Here's a problem that may ultimately require just simple algebraic-geometry skills to be solved, or perhaps it's very deep and will never be solved at all. From the comments, some literature and my memory it appears this was posed by Grothendieck as part of the big program of motives.

Consider **classes of complex algebraic varieties X modulo relations**

```
[X] - [Y] = [X\Y],
[X x Y] = [X] x [Y],
```

Also, if you're familiar with taking inverse of an affine line, let's do that too: $$ \exists \mathbb A^{-1}\quad \text{such that}\quad [\mathbb A] \cdot [\mathbb A^{-1}] = [\mathbb A^0].$$

(+ if you want, you can also take idempotent completion and formal completion by A^-1).

It's not hard to see that you can add (formally) and multiply (geometric product as above) those things, so they **form a ring**. Let's denote this ring ** Mot** (It's actually very close to what Grothendieck called

*baby motives*.)

And for things that form a ring you can **study their Spec**. For example, you can talk about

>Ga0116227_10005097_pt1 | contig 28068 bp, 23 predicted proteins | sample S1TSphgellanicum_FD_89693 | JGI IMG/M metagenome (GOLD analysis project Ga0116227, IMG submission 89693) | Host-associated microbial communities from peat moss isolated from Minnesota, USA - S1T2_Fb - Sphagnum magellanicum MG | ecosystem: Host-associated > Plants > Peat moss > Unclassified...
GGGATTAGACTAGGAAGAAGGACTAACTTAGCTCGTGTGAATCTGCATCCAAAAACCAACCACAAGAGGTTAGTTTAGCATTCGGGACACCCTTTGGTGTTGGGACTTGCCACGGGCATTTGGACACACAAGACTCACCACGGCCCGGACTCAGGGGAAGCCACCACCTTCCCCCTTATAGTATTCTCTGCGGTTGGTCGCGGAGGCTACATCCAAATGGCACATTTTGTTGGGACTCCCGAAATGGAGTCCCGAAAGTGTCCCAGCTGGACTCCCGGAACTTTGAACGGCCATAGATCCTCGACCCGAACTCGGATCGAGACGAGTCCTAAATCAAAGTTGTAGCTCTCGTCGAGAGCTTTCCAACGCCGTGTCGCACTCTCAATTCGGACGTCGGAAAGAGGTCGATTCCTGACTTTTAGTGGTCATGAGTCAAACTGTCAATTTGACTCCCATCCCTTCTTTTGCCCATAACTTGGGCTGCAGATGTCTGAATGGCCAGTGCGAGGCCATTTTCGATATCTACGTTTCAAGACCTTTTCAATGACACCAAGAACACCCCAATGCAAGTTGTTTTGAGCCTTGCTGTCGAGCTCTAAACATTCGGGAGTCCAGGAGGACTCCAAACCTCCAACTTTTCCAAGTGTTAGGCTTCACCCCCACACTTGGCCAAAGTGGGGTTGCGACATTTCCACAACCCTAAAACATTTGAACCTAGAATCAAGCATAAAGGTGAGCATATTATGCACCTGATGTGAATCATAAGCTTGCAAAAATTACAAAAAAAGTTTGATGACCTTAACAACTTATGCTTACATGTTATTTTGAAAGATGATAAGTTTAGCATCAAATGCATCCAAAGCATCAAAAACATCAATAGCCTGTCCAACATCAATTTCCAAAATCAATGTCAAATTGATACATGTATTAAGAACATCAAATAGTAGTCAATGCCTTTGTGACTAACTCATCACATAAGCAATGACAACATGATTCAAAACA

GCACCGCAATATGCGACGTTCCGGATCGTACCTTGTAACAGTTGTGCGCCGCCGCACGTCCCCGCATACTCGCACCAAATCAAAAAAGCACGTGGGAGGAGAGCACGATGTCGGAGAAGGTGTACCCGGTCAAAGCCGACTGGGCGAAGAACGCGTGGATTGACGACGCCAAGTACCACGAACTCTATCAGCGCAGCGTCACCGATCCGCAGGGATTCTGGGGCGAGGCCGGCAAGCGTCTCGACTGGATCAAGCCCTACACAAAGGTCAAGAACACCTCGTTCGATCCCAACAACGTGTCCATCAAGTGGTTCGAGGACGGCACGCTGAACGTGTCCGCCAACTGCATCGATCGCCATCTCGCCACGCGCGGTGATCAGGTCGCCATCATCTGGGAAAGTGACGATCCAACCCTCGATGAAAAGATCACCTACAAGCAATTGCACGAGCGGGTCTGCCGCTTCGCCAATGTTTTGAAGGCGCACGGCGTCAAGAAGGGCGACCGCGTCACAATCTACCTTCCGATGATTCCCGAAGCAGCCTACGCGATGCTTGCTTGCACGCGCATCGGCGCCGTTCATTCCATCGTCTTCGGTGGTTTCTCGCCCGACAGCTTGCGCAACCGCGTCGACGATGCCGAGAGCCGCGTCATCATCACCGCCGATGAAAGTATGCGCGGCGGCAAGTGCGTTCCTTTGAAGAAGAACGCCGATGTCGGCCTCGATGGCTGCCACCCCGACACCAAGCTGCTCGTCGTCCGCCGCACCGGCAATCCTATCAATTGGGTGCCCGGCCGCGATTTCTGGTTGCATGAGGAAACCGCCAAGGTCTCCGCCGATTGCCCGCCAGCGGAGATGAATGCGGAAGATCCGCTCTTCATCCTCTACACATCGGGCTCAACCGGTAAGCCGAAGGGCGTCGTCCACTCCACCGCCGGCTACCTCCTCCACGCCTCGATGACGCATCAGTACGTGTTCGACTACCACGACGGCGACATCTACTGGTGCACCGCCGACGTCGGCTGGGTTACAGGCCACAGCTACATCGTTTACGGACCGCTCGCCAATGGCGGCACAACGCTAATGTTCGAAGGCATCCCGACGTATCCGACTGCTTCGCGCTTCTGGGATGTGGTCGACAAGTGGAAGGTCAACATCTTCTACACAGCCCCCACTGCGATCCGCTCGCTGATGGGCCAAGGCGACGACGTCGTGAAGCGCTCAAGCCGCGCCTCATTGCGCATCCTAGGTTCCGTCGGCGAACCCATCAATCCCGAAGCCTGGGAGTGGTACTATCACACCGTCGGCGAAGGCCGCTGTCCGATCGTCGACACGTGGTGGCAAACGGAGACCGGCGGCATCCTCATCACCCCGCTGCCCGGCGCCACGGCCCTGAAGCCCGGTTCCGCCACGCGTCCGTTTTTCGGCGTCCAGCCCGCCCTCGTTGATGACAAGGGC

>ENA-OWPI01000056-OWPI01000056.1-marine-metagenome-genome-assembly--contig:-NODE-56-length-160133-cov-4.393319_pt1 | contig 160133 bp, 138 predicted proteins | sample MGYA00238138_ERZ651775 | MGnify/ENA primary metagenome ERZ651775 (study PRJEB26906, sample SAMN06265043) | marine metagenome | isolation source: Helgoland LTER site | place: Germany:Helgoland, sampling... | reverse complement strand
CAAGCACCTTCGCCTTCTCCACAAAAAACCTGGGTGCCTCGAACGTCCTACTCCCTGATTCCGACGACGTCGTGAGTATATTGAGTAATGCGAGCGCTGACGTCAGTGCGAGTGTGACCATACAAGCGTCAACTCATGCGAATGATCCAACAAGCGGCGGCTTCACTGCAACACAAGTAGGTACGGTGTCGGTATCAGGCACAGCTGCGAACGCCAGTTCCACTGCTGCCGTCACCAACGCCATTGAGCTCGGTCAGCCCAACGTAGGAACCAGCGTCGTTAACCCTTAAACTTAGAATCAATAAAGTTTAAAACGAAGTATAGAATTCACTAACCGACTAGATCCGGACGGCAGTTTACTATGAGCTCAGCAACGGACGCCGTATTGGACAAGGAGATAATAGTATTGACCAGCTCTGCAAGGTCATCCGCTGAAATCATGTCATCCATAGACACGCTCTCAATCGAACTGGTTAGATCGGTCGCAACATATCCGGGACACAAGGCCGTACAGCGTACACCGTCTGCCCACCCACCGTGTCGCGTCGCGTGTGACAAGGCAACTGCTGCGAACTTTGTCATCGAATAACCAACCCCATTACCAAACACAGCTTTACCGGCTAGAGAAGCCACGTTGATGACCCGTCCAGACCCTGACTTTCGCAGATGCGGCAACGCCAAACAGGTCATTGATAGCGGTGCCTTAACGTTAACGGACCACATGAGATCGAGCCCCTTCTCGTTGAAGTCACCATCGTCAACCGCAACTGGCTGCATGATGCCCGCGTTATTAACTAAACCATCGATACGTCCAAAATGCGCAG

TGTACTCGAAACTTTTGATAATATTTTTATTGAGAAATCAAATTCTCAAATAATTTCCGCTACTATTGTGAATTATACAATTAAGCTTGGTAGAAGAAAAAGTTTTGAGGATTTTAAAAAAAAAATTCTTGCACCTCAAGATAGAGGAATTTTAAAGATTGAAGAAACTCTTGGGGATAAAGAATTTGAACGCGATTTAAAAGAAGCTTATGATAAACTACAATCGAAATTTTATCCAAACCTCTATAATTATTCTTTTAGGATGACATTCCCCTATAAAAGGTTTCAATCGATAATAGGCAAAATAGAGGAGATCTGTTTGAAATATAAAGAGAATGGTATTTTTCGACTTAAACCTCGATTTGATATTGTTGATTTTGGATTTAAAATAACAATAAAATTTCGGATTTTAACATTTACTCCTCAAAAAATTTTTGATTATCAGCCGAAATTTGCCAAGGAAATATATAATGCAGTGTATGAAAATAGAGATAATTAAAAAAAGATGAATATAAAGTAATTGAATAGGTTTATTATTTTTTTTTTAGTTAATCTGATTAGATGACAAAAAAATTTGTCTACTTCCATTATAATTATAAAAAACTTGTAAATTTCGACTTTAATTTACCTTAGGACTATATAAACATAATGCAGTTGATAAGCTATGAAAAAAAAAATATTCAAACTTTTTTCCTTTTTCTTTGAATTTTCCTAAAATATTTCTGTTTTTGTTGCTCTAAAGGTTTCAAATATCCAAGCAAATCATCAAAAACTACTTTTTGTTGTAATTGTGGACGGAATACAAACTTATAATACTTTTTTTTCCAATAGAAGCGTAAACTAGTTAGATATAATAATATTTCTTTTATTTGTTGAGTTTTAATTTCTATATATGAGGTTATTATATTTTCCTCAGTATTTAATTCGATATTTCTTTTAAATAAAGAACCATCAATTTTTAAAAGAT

**points of the ring**— each point is by definition a homomorphism to complex numbers.

Question:what are the properties of`Spec Mot`

? How to describe its points?

For example, one point is **Euler characteristics** $\chi \in \text{Spec}\,\mathbf{Mot}$, since it's additive and multiplicative (it's even integral!) Any other homomorphism to complex numbers is thus sometimes called *generalized Euler characteristics*.

There's also a plane there given by mixed Hodge polynomials (that is, polynomials whose coefficients are weighted Hodge numbers $h^{p,q}_k$), since Hodge polynomial at a given point satisfies those relations too (see the references below).

As Ben says below, things would become even more interesting if we considered this ring for schemes over $\mathbb Z$, because then each $q$ would give a generalized Euler characteristic $\chi_q$ that counts points of $X(\mathbb F_q).$

Are there any other points? Any more information?